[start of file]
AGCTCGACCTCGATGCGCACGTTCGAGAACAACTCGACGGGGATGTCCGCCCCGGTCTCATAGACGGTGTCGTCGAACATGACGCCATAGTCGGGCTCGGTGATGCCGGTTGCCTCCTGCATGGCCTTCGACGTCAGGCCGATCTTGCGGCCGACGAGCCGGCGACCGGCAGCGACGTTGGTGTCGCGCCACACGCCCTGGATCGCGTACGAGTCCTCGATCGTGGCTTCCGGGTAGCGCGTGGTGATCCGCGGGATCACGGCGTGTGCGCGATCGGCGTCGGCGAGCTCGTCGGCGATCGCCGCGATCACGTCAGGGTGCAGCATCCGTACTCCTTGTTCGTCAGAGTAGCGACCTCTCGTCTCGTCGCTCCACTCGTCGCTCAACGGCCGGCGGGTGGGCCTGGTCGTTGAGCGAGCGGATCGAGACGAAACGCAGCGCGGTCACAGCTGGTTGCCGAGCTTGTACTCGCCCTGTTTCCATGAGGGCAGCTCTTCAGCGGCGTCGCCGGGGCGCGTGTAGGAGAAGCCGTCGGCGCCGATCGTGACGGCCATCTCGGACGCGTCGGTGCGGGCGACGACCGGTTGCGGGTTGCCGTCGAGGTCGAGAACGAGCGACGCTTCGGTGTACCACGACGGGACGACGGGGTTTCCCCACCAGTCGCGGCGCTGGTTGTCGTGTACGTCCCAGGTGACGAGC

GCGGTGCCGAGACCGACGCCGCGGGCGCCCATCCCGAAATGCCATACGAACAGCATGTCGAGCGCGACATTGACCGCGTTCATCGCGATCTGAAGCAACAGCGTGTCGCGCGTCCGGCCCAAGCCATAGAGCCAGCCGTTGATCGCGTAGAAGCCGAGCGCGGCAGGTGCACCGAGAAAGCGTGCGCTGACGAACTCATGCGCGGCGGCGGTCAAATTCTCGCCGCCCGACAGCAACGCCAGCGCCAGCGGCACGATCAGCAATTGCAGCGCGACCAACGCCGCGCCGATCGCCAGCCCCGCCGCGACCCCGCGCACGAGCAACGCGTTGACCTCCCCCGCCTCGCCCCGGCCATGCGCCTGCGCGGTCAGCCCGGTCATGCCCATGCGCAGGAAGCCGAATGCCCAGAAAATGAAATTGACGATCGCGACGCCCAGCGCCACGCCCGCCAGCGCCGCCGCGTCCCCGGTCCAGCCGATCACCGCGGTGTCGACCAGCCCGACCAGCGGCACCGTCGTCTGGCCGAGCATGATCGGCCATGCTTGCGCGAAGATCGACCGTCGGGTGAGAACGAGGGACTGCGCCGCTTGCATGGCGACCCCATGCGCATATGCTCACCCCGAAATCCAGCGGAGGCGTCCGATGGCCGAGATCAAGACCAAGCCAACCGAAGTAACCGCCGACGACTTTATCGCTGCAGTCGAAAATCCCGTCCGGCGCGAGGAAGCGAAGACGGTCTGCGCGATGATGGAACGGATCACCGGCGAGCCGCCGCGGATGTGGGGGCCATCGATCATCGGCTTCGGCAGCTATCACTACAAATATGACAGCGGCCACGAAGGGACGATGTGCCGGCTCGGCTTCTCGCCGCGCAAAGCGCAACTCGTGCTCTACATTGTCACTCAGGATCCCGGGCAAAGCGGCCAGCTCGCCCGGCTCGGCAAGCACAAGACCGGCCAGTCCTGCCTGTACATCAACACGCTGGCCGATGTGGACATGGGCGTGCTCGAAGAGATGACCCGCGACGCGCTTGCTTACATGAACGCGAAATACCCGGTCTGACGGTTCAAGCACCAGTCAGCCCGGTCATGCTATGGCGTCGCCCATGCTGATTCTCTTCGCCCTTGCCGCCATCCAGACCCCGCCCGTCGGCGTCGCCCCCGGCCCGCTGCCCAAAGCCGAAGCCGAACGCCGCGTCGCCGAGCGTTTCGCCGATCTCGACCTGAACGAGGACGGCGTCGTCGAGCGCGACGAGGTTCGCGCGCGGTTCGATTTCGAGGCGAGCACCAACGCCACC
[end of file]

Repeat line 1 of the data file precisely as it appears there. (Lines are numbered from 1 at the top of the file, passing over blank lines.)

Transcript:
AGCTCGACCTCGATGCGCACGTTCGAGAACAACTCGACGGGGATGTCCGCCCCGGTCTCATAGACGGTGTCGTCGAACATGACGCCATAGTCGGGCTCGGTGATGCCGGTTGCCTCCTGCATGGCCTTCGACGTCAGGCCGATCTTGCGGCCGACGAGCCGGCGACCGGCAGCGACGTTGGTGTCGCGCCACACGCCCTGGATCGCGTACGAGTCCTCGATCGTGGCTTCCGGGTAGCGCGTGGTGATCCGCGGGATCACGGCGTGTGCGCGATCGGCGTCGGCGAGCTCGTCGGCGATCGCCGCGATCACGTCAGGGTGCAGCATCCGTACTCCTTGTTCGTCAGAGTAGCGACCTCTCGTCTCGTCGCTCCACTCGTCGCTCAACGGCCGGCGGGTGGGCCTGGTCGTTGAGCGAGCGGATCGAGACGAAACGCAGCGCGGTCACAGCTGGTTGCCGAGCTTGTACTCGCCCTGTTTCCATGAGGGCAGCTCTTCAGCGGCGTCGCCGGGGCGCGTGTAGGAGAAGCCGTCGGCGCCGATCGTGACGGCCATCTCGGACGCGTCGGTGCGGGCGACGACCGGTTGCGGGTTGCCGTCGAGGTCGAGAACGAGCGACGCTTCGGTGTACCACGACGGGACGACGGGGTTTCCCCACCAGTCGCGGCGCTGGTTGTCGTGTACGTCCCAGGTGACGAGC